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	Boweryem s Ambition,
the two first left, leaving the little man and I
when I commenced a letter to Hannah, which I
only finished by 2 o clock in the morning.
  Cahill and Boweryem antagonize just as they
did a year ago.    Acknowledging him to be a good
little fellow, Cahill gets out of patience with his
vanity and conceit; pronouncing him a d____d fool
and a little ass.        In truth Boweryem s manifes-
tations of approbativeness often render him ridicu-
lous.      He has been greatly exercised of late about
his (or rather his and Stockton s, for it was a
Beaumont and Fletcher business) ballad of the
 British Volunteers.    He made a new version of it
entitling it the  Northern Volunteers,  sent it to
the  Tribune  for publication, and ever since has been
in the greatest state of excitement.          Dana will
never let anything of mine reach the public, if he
can burk it!  he said;  he has a spite against
me   believes in keeping people down;  telling how
another poem of his, admitted by Greeley into the
daily had been ordered out of the weekly edition.
Every day the non-appearance of the  Northern Volun-
teers  produced exasperation and mournfulness.   It
had previously been rejected by Raymond of the  Times, 
on account of the  abolitionist  fourth verse.       Mave-
rick promised its insertion in the  Post,  when he
Page
Title:Thomas Butler Gunn Diaries, Volume Sixteen: page one hundred and sixty-five
Description:Regarding George Boweryem's poem.
Date:1861-05-10
Subject:Abolition; Bennett, Hannah; Boweryem, George; Cahill, Frank; Civil War; Dana, Charles A.; Greeley, Horace; Gunn, Thomas Butler; Haney, Jesse; Maverick, Augustus; New York evening post.; New York times.; New York tribune.; Poetry; Publishers and publishing; Raymond, Henry J.; Stockton
Coverage (City/State):[New York, New York]
Scan Date:2010-06-07

 

Volume
Title:Thomas Butler Gunn Diaries, Volume Sixteen
Description:Includes Gunn's descriptions of the scene in New York at the commencement of the Civil War, boarding house living, visits to the Edwards family, Mort Thomson's engagement to Fanny Fern's daughter Grace Eldredge, Frank Cahill's return to New York from London, Frank Bellew's dissatisfaction with living in England, Thomas Nast's engagement to Sally Edwards, the scene in New York during the departure of the 7th New York Regiment for Washington, attending the wedding of Olive Waite and Hamilton Bragg, a visit with Frank Cahill to the camp of the 1st Regiment of New York Volunteers and the 2nd Regiment of New York State Militia on Staten Island, the death of Charles Welden, and his reporting work.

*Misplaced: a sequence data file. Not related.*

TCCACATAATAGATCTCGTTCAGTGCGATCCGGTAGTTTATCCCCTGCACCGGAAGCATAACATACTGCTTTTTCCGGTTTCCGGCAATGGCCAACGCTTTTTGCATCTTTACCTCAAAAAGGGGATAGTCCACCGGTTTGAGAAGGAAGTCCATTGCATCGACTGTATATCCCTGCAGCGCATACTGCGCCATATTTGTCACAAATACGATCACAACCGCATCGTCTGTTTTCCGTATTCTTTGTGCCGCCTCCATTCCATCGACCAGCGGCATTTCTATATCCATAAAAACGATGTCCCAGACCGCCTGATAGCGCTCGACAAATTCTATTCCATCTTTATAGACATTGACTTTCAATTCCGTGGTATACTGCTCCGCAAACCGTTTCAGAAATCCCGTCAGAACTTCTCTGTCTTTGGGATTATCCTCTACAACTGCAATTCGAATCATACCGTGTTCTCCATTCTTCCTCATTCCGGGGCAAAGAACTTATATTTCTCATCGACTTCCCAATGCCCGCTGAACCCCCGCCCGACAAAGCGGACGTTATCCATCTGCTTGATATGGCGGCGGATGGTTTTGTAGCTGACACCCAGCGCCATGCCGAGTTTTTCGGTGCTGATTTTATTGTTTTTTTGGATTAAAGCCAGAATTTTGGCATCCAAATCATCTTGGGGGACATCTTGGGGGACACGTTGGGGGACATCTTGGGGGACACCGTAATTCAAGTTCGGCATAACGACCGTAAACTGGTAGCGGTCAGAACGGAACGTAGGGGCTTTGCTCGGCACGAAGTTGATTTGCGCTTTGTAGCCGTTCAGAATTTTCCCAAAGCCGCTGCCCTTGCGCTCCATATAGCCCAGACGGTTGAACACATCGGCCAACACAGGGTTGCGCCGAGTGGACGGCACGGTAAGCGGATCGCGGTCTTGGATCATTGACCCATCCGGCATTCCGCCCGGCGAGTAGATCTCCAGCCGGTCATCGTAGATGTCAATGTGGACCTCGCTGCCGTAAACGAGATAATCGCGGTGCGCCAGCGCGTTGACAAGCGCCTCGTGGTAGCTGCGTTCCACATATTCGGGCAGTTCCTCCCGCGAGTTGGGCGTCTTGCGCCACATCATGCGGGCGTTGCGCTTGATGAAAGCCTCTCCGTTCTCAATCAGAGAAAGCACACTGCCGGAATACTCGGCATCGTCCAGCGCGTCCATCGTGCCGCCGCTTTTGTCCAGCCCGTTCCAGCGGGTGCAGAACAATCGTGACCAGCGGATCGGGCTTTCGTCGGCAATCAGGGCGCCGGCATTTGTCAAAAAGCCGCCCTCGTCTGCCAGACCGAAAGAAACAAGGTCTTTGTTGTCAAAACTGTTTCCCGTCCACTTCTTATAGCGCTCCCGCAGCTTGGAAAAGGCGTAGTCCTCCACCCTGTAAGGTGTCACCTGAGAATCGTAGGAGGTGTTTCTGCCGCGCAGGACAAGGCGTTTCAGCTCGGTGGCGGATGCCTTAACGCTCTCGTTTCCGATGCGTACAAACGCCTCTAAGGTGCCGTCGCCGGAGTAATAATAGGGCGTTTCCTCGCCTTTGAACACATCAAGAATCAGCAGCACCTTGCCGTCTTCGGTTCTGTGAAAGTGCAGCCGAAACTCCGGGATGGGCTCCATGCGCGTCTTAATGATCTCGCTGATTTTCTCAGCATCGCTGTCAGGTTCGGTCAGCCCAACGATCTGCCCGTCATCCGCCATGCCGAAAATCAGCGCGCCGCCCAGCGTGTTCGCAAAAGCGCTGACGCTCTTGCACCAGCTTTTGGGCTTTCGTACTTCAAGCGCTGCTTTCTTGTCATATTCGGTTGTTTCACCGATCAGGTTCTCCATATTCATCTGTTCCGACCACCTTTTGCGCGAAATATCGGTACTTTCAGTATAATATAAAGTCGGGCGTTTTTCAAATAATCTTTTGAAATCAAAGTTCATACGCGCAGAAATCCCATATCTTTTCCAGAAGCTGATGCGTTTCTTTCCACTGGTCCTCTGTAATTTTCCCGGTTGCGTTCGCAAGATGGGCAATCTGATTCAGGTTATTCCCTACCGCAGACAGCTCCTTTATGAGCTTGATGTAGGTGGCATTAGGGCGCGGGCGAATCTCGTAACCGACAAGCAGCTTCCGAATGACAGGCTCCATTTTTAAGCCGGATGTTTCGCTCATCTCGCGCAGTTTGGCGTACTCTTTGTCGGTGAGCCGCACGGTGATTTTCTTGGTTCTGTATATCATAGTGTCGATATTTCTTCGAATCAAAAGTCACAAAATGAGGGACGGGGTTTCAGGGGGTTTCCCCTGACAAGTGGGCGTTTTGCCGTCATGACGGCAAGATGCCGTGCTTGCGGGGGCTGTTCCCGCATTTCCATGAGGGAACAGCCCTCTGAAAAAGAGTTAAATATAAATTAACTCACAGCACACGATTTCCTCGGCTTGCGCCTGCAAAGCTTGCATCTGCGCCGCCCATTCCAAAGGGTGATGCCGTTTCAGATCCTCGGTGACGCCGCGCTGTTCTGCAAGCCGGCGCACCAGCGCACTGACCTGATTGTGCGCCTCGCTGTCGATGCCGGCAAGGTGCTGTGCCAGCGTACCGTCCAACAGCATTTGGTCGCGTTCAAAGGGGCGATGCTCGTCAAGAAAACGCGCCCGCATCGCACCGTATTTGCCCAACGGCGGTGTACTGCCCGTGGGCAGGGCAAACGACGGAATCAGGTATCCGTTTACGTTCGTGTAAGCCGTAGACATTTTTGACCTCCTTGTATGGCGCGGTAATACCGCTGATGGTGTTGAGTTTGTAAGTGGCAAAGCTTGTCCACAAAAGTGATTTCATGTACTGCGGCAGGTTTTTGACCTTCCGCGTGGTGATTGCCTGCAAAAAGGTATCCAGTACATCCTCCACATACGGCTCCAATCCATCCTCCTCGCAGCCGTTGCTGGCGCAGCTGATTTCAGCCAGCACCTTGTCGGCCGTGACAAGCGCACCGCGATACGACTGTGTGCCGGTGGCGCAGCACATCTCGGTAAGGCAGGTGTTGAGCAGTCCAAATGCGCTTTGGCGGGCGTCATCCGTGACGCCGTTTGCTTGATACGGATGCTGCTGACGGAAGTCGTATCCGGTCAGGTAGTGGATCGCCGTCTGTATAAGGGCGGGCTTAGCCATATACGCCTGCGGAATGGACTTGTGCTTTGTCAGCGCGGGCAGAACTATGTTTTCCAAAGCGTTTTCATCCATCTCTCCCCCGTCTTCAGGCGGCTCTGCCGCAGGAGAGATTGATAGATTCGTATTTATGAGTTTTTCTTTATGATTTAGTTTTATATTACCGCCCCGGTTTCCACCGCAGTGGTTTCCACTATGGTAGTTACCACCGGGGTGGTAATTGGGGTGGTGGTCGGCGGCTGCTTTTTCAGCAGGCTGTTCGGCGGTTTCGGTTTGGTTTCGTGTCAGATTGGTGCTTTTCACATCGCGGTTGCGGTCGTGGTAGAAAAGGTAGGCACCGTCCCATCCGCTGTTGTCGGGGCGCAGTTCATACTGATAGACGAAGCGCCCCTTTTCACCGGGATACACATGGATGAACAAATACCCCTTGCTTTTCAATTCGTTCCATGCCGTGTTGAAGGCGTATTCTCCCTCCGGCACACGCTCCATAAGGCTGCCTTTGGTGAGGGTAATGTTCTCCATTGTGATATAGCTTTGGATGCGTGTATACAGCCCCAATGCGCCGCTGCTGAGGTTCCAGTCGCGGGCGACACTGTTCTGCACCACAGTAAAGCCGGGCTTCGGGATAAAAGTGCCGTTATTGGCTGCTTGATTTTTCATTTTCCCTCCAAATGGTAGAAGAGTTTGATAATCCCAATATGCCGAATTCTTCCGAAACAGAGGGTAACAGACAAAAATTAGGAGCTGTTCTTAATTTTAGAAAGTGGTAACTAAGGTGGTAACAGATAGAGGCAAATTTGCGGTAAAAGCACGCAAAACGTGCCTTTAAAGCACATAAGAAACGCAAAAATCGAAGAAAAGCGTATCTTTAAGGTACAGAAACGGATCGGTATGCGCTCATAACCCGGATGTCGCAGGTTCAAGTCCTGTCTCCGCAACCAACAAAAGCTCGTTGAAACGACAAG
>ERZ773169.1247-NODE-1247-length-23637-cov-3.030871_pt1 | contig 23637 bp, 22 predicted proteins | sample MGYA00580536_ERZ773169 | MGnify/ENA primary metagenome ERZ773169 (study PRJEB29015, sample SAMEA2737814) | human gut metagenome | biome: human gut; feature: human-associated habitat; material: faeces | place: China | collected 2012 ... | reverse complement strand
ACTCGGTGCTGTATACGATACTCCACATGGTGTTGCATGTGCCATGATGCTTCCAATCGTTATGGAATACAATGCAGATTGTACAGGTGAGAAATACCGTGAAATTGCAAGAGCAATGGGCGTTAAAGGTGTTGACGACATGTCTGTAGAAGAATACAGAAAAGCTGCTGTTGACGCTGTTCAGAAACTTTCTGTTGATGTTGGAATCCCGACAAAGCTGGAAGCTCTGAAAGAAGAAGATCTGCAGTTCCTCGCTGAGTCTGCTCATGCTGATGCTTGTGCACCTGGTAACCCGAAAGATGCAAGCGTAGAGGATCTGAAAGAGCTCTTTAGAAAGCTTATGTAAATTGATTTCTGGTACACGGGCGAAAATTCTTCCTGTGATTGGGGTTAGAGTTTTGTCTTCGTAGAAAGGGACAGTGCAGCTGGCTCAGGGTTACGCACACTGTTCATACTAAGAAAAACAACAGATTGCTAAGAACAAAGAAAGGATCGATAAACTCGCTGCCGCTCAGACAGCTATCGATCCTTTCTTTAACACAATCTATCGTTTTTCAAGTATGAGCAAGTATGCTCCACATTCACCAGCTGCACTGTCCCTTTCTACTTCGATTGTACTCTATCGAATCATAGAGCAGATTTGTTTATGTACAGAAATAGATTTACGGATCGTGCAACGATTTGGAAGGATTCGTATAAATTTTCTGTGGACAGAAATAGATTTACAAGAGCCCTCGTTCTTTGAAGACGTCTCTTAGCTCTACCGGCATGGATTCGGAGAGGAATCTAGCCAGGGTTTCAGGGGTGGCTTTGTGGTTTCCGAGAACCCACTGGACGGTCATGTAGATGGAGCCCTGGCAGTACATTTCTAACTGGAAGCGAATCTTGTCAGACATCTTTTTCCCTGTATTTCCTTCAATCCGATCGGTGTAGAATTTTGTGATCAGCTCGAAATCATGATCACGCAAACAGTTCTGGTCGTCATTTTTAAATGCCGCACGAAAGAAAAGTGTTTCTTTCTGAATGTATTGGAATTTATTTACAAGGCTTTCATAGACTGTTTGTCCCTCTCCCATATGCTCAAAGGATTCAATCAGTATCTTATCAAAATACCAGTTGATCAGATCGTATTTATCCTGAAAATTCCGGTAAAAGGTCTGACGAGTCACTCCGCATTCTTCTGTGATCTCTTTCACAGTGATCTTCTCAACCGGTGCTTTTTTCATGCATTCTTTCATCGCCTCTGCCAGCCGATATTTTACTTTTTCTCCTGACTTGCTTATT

Subject:Boardinghouses; Bohemians; Civil War; Gunn, Thomas Butler; Journalism; Marriage; Military; Publishers and publishing; Women
Coverage (City/State):New York, New York
Note:Thomas Butler Gunn was born February 15, 1826, in Banbury, England, and came to New York in 1849. During the Civil War he worked as a correspondent for the New York Tribune and the New York Evening Post. He returned to England in 1863, and died in Birmingham in April 1903. The collection includes twenty-one volumes of his diaries, including newspaper clippings, letters, photographs, sketches, and various other items inserted by Gunn. Diary entries date from July 7, 1849, to April 7, 1863, and include his experiences with the New York publishing and literary world, his descriptions of boarding houses, his travels throughout the United States, and his experiences traveling with the Federal army as a Civil War correspondent.
Publisher:Missouri History Museum
Rights:Copyright 2010 Missouri History Museum.
Source:Page images, transcriptions, and metadata of the Thomas Butler Gunn diaries have been provided by the Missouri History Museum.